Spring 2015

Bill and Marianna BaileyBill and Marianna Bailey


William Raymond Bailey and Marianna Hines Bailey were both born in Mount Airy, North Carolina – Marianna on November 5, 1932 and Bill on September 10,1931. The Baileys have three children Tom, Lynn and Nan and four grandchildren.

Bill and Marianna both describe their childhood as carefree. Both his maternal and paternal grandparents, Will and Ella Mae Monday, and George and Eva Bailey raised Bill. Bill has one younger half-brother, Van Brown. Bill grew up on North Main Street in Mount Airy; three blocks away Stella Parker Hines and James Madison Hines raised their two daughters Alma, 14 years older than their youngest daughter, Marianna. Marianna describes her older sister, who has passed, as a second mother. Bills father worked for the quarry in Mount Airy described as the largest in the US. He did all the drawings and preliminary designs for the quarry that were used to cut and assemble the stone for various municipal constructions. He was on sites for assembly as far away as Chicago.

Marianna’s father was a contractor who built houses all over Mount Airy. He built the brick home where she grew up before she was born. He also built the first shopping center in Mount Airy. Bill and Marianna were high school sweethearts. They were married April 30,1949. Memorable because Marianna was 16, Bill 17 - both underage to marry when they eloped in Spartanburg…with forged birth certificates. There is a wonderful story of the scheme to change the birth certificates, a telegram coming post-nuptials questioning their birthdates, a loyal friend that received that telegram and the secret of their marriage - the friends that traveled to Spartanburg with them didn’t know - and neither did Bill and Marianna’s families. The secret was kept for months afterwards.

Bill shared this story from the 1930s on religion and his families, the Baileys and Mondays. After he was about six years old, Bill went with his Grandpa Bailey to the Catholic Church on Wednesday night, then to the Baptist Church with his Grandpa Monday. With Grandma Bailey, he attended the Episcopal Church on Sunday. On the Methodist side he went to church to meet girls; Marianna was a Methodist. Bill was covered on religion and at the Methodist church he met his love for life.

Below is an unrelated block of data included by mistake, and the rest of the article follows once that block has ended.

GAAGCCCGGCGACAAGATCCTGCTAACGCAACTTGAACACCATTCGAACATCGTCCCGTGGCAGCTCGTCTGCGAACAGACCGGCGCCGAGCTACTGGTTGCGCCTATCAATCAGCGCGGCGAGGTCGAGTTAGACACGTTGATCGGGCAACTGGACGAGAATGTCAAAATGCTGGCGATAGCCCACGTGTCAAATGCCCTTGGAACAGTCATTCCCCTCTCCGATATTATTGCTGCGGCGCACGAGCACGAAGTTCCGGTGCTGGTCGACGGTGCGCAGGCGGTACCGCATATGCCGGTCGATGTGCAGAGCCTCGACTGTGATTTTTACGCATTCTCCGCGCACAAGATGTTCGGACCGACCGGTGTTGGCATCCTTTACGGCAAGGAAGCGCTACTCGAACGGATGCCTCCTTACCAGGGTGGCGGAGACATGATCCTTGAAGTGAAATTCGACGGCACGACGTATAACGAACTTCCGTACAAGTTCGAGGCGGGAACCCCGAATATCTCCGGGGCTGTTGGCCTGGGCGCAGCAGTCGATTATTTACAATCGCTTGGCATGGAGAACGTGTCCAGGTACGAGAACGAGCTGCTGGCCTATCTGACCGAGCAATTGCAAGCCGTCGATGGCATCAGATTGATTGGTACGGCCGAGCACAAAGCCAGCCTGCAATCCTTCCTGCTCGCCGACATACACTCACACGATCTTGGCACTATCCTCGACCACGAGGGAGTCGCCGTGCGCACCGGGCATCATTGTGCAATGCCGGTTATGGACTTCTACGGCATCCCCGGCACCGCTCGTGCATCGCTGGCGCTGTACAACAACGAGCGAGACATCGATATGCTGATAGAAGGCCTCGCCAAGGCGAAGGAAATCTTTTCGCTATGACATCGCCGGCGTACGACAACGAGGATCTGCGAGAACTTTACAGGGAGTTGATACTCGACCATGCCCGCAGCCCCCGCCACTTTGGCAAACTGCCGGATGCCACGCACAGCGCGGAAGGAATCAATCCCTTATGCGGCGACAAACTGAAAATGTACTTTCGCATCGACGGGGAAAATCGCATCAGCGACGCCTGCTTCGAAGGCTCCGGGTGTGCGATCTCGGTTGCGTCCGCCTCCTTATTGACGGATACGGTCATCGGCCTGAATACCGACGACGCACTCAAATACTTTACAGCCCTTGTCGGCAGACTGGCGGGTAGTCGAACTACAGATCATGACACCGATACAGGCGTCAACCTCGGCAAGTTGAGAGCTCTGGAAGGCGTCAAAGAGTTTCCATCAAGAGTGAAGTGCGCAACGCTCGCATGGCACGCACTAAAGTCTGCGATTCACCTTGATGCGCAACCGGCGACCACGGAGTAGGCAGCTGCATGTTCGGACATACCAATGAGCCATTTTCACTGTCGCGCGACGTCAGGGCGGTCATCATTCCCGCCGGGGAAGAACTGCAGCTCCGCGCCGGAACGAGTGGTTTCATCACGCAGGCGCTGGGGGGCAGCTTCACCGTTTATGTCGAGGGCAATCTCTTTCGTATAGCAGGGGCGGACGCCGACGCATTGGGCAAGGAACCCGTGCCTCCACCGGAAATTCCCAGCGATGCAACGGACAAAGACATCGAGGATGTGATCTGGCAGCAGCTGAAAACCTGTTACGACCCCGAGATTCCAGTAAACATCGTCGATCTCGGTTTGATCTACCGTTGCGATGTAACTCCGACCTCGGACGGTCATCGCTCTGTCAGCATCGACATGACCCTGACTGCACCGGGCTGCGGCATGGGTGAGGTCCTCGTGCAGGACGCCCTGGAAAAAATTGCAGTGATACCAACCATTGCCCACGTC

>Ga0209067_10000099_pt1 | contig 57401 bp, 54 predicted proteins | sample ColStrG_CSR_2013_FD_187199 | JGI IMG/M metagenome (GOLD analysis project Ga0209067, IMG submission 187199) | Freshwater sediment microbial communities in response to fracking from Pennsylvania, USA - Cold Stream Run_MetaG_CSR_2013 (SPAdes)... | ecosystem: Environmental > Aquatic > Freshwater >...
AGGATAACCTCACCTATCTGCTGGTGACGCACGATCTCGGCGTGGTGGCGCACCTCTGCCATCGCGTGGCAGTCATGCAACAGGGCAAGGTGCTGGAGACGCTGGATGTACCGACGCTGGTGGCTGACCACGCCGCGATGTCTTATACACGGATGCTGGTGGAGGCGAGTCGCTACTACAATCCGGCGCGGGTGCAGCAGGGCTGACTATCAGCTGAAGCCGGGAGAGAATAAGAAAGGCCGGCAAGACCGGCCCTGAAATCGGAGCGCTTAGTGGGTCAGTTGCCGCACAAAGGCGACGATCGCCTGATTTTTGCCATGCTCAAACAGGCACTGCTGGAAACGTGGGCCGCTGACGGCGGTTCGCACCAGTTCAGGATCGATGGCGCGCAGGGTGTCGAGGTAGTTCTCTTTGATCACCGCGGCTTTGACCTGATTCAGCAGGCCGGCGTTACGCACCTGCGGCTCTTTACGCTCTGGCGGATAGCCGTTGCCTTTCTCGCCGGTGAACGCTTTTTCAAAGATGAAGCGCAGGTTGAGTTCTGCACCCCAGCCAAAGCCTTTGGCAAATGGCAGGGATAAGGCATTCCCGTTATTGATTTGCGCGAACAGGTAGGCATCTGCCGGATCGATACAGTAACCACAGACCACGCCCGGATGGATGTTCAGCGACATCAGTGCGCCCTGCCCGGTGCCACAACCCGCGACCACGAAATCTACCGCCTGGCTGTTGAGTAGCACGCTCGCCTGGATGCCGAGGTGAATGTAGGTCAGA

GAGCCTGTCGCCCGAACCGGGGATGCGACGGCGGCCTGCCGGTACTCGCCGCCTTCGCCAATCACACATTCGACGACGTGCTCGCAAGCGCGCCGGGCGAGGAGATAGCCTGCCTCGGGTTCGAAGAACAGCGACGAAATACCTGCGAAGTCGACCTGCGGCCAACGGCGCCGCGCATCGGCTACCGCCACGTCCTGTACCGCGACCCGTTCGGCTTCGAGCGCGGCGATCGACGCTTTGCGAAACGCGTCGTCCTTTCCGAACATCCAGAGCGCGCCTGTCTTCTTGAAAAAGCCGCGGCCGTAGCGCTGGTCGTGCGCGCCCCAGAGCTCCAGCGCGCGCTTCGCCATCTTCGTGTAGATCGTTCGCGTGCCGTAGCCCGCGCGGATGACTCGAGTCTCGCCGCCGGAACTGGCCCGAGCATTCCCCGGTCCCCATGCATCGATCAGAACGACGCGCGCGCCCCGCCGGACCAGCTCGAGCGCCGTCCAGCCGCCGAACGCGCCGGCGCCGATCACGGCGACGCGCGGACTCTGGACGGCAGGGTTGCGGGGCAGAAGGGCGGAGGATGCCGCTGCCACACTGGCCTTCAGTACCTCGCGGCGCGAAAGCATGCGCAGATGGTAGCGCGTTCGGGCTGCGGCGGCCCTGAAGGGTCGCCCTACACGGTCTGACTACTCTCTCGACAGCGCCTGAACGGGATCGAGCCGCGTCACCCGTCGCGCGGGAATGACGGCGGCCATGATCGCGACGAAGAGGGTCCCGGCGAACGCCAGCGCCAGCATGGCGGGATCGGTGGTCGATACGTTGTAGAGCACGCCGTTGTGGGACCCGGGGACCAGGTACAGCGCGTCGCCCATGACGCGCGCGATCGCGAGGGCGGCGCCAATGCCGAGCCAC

While Bill attended Duke University on a football scholarship, Marianna was at home with their firstborn. Marianna’s states her first priority was raising their three children. Bill received his masters of divinity at North Western with a career a a United Methodist Pastor. Once the children were older Marianna wentn on to finish college at the University of Texas, Dallas and earned her masters degree in Communications and Women’s Studies from the University of Illinois in the ‘80s. She describes herself as a Community Organizer Activist.

Bill and Marianna moved to Asheville in January 1998.

Through their words and actions they have inspired and taught people throughout the region how to honor others, build consensus, and collaborate more effectively, even in the midst of major disagreements. Most notable, is their leadership in multiple community and neighborhood visioning, planning and organizing efforts that, despite early contention and conflicts, remain viable and sustainable many years later.  A short list of examples includes their leadership and facilitation of the following initiatives:

  • Co-chairing the Coalition of Asheville Neighborhoods
  • Visioning and organizing “WECAN” a local neighborhood program
  • Founding of Westwood Community in West Asheville
  • Visioning process for East End / Valley Street Neighborhood
  • Contributing participants in the Shiloh neighborhood planning process

In 1999 Marianna joined the team appointed by Buncombe County and City of Asheville to develop a Public Access TV Station on the Charter Cable TV network. They formed a board and created a non-profit. Marianna served as chair of the board for the next five years.